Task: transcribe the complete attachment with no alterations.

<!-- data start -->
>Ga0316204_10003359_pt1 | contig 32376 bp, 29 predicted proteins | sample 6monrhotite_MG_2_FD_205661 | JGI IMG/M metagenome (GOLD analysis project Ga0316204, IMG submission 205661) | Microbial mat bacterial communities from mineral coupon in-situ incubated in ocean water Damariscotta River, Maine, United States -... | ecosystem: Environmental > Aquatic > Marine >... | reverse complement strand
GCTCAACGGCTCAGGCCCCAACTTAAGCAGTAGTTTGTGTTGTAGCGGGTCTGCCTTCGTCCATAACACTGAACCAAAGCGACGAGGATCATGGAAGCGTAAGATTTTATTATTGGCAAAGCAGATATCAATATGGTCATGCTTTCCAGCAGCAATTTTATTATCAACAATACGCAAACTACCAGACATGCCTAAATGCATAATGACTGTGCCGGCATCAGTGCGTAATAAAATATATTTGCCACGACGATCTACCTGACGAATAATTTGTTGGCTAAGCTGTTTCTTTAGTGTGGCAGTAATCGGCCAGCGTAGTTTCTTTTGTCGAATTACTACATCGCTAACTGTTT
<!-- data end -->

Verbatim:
>Ga0316204_10003359_pt1 | contig 32376 bp, 29 predicted proteins | sample 6monrhotite_MG_2_FD_205661 | JGI IMG/M metagenome (GOLD analysis project Ga0316204, IMG submission 205661) | Microbial mat bacterial communities from mineral coupon in-situ incubated in ocean water Damariscotta River, Maine, United States -... | ecosystem: Environmental > Aquatic > Marine >... | reverse complement strand
GCTCAACGGCTCAGGCCCCAACTTAAGCAGTAGTTTGTGTTGTAGCGGGTCTGCCTTCGTCCATAACACTGAACCAAAGCGACGAGGATCATGGAAGCGTAAGATTTTATTATTGGCAAAGCAGATATCAATATGGTCATGCTTTCCAGCAGCAATTTTATTATCAACAATACGCAAACTACCAGACATGCCTAAATGCATAATGACTGTGCCGGCATCAGTGCGTAATAAAATATATTTGCCACGACGATCTACCTGACGAATAATTTGTTGGCTAAGCTGTTTCTTTAGTGTGGCAGTAATCGGCCAGCGTAGTTTCTTTTGTCGAATTACTACATCGCTAACTGTTT